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FOR IMMEDIATE RELEASE
July 27, 2001

Ryan Adds Aggravated Arson to Truth-in-Sentencing Law

SPRINGFIELD -- Governor George H. Ryan signed House Bill 427 into law today, adding aggravated arson to the list of offenses covered by the state's Truth-in-Sentencing law. The new law will almost double the average amount of time an offender spends in prison.

"Aggravated arson is a serious offense that deserves a serious punishment," Governor Ryan said. "This crime puts the lives of residents and neighbors of the targeted buildings, as well as the lives of firemen and others at risk."

House Bill 427 passed both chambers of the General Assembly unanimously. It provides that a prisoner sentenced for aggravated arson receives no more than 4.5 days of good conduct credit each month of his or her sentence. Prior to Governor Ryan's signing this bill into law, the average sentence for aggravated arson was 10 years, with the average length of stay of 4.6 years. Under the Truth-in-Sentencing guidelines, where a minimum of 85% of the sentence must be served, the expected length of stay would be 8.5 years.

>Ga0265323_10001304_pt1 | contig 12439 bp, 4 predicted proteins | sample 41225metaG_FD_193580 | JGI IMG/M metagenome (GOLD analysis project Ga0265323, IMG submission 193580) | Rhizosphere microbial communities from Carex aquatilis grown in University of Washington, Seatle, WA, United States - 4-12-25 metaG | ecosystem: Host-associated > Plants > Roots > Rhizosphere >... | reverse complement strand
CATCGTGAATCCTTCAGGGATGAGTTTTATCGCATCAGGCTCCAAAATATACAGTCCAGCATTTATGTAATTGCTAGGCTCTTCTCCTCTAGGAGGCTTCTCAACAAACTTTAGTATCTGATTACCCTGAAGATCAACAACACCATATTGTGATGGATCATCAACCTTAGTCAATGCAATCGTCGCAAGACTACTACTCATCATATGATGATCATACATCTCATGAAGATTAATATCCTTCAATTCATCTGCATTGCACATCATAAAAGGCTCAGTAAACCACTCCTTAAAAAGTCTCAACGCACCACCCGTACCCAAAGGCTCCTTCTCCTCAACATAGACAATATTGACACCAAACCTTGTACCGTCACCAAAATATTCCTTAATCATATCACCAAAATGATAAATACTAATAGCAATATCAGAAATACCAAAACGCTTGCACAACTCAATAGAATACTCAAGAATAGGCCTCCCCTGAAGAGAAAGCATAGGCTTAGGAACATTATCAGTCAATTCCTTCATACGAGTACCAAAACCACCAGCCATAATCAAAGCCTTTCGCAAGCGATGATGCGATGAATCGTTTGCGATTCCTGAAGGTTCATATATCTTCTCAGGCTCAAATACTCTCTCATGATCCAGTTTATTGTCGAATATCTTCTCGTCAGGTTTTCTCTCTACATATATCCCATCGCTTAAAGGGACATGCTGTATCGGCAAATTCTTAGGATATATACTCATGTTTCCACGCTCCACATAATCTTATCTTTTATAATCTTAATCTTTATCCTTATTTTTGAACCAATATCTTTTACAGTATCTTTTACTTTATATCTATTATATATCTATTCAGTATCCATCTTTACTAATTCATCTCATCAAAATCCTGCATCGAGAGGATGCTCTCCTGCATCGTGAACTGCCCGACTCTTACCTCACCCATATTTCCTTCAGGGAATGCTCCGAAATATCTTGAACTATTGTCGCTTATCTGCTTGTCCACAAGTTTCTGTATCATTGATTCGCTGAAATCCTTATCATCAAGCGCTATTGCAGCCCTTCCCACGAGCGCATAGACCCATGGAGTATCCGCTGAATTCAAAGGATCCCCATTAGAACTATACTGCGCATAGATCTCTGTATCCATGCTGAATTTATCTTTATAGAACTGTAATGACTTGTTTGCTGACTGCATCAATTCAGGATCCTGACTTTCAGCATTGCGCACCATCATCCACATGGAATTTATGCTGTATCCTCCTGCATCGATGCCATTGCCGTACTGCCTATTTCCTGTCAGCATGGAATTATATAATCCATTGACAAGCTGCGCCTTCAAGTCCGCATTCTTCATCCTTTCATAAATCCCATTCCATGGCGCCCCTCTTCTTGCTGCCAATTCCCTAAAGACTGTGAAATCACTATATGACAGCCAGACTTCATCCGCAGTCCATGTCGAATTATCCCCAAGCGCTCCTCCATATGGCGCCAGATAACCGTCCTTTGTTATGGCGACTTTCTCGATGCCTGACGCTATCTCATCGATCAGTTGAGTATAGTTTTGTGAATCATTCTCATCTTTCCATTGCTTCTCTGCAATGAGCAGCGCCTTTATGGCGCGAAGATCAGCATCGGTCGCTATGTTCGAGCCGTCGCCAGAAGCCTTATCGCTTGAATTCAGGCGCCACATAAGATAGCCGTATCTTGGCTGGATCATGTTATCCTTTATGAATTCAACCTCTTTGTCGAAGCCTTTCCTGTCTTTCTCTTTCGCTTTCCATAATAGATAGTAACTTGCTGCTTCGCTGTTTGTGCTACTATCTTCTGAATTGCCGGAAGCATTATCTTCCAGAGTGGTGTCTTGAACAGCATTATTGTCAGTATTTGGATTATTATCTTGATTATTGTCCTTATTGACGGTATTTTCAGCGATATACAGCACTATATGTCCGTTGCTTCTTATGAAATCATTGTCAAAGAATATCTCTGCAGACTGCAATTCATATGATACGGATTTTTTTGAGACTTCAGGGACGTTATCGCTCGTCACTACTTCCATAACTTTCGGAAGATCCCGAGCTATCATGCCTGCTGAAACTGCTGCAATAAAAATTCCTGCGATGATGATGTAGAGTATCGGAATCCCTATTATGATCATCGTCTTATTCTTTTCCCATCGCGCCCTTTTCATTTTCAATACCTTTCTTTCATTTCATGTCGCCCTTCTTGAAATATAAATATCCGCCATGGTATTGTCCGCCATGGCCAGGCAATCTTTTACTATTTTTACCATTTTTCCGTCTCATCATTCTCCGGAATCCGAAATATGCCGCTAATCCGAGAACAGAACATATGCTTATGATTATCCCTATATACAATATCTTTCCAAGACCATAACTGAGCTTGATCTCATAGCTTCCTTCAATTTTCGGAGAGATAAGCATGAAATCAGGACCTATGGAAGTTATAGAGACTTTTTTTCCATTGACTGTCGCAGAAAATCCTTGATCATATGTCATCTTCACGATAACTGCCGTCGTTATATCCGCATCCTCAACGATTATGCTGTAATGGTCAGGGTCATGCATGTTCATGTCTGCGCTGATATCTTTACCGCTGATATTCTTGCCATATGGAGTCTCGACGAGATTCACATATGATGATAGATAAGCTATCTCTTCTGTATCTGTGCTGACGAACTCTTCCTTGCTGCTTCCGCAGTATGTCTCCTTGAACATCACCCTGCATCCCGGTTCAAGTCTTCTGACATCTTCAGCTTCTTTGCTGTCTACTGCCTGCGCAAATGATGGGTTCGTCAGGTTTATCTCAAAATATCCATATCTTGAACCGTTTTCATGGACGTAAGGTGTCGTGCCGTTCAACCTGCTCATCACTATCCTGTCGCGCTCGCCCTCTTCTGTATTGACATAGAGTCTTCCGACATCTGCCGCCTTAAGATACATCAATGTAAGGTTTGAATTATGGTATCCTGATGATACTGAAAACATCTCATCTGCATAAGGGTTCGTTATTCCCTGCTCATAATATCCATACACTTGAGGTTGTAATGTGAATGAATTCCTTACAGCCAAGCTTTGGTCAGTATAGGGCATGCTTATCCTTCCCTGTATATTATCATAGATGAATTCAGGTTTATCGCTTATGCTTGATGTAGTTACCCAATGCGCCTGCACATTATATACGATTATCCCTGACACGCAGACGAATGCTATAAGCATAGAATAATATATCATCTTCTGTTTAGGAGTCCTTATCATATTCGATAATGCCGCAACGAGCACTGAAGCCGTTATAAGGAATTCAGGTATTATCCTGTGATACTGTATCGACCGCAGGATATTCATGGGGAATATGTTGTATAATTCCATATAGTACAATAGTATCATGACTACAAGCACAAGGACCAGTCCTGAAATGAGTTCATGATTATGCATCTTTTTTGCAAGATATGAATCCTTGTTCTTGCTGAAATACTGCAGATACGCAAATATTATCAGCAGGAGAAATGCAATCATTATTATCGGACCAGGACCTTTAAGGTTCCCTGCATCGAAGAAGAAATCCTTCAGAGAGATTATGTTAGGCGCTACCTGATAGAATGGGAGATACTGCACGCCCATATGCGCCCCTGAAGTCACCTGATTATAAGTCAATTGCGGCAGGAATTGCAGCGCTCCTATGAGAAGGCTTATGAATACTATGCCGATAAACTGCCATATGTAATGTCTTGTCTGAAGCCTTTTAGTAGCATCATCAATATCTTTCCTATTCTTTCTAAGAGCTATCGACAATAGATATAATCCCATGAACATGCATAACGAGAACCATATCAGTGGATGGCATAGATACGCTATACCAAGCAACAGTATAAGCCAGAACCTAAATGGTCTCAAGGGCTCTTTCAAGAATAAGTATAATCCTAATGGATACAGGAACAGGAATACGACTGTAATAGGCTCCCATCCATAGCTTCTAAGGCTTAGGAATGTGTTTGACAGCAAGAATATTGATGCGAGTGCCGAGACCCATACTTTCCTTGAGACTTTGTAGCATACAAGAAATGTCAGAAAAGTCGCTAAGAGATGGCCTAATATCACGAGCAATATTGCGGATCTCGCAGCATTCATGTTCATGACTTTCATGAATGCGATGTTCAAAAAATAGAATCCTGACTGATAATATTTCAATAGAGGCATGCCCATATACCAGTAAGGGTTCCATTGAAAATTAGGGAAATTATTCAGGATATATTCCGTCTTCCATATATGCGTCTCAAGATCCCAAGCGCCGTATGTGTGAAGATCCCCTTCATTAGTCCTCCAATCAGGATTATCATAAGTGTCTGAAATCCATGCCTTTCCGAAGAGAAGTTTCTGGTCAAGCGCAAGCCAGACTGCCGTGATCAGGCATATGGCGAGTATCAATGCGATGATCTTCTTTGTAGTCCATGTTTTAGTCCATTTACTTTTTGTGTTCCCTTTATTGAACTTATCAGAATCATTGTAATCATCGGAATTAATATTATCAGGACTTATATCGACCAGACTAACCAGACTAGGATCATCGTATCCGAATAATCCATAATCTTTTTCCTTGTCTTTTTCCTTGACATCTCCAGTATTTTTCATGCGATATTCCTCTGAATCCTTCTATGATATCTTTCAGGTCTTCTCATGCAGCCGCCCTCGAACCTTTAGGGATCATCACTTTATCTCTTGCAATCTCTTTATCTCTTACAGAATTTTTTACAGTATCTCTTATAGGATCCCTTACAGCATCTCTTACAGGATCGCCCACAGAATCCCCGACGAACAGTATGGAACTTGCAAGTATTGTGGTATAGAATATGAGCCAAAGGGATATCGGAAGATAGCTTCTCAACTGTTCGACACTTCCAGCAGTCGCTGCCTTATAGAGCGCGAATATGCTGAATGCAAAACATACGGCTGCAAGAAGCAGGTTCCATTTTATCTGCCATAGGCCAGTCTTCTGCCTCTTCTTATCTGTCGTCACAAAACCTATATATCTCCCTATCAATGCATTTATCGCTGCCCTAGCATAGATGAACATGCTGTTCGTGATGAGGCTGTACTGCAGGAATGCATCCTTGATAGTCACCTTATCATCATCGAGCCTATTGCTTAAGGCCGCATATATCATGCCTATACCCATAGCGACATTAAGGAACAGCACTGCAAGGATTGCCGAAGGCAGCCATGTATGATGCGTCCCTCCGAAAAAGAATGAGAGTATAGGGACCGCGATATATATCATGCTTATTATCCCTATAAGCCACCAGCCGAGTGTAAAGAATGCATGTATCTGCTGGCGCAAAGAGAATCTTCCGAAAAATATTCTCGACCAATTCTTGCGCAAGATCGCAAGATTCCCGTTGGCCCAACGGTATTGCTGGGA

"We must be careful when we add to the list of crimes covered by our Truth-in-Sentencing law," Governor Ryan said. "Truth-in-Sentencing should be reserved for only the most serious and violent offenses. Aggravated Arson is one of those offenses, and we must be sure people convicted of this crime are kept behind bars for a long time, to keep our families safe."

Aggravated Arson is when a person damages a building by fire or explosion when he knows or should reasonably know that persons are present in the building. HB 427 becomes effective immediately.


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